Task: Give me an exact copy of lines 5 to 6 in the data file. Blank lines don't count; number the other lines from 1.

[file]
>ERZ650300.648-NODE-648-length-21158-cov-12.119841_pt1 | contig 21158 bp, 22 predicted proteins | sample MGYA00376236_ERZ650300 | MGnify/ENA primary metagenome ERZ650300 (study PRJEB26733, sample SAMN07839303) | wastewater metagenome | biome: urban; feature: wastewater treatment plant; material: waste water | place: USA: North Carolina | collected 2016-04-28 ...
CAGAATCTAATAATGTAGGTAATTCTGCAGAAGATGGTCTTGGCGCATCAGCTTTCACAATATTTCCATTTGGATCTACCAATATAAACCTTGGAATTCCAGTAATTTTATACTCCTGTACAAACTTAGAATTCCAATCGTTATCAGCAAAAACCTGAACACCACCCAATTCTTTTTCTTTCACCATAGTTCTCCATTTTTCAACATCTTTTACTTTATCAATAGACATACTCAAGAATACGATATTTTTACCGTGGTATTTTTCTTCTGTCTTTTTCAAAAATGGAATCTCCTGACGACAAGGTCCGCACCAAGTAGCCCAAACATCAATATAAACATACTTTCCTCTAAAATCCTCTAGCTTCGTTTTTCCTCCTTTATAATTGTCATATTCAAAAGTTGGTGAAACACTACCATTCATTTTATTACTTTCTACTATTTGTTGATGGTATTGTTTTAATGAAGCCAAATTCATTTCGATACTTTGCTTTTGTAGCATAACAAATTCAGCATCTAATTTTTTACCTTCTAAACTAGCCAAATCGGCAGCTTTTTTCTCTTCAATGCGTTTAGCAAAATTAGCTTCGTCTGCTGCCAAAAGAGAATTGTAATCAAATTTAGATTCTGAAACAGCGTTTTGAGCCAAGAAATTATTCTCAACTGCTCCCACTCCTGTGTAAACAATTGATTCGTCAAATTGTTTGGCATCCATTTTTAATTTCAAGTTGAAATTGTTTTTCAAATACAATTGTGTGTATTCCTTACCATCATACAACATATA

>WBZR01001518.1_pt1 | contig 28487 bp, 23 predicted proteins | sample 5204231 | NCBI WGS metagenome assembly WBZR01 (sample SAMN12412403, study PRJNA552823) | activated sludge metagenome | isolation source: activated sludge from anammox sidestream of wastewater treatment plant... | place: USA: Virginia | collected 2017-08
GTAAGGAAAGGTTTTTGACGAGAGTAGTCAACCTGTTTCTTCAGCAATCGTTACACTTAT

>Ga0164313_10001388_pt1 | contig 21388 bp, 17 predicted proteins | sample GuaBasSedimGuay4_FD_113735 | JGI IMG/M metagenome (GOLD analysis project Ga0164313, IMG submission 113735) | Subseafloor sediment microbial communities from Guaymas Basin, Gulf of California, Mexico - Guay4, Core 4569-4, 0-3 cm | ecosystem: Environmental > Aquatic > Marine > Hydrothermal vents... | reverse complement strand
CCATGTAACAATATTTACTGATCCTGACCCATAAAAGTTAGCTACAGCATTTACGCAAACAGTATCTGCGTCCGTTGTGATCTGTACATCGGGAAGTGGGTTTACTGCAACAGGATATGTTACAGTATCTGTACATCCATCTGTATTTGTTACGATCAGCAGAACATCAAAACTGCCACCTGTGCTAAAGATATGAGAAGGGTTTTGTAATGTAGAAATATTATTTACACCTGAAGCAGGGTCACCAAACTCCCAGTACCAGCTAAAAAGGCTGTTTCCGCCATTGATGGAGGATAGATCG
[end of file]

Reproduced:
>Ga0164313_10001388_pt1 | contig 21388 bp, 17 predicted proteins | sample GuaBasSedimGuay4_FD_113735 | JGI IMG/M metagenome (GOLD analysis project Ga0164313, IMG submission 113735) | Subseafloor sediment microbial communities from Guaymas Basin, Gulf of California, Mexico - Guay4, Core 4569-4, 0-3 cm | ecosystem: Environmental > Aquatic > Marine > Hydrothermal vents... | reverse complement strand
CCATGTAACAATATTTACTGATCCTGACCCATAAAAGTTAGCTACAGCATTTACGCAAACAGTATCTGCGTCCGTTGTGATCTGTACATCGGGAAGTGGGTTTACTGCAACAGGATATGTTACAGTATCTGTACATCCATCTGTATTTGTTACGATCAGCAGAACATCAAAACTGCCACCTGTGCTAAAGATATGAGAAGGGTTTTGTAATGTAGAAATATTATTTACACCTGAAGCAGGGTCACCAAACTCCCAGTACCAGCTAAAAAGGCTGTTTCCGCCATTGATGGAGGATAGATCG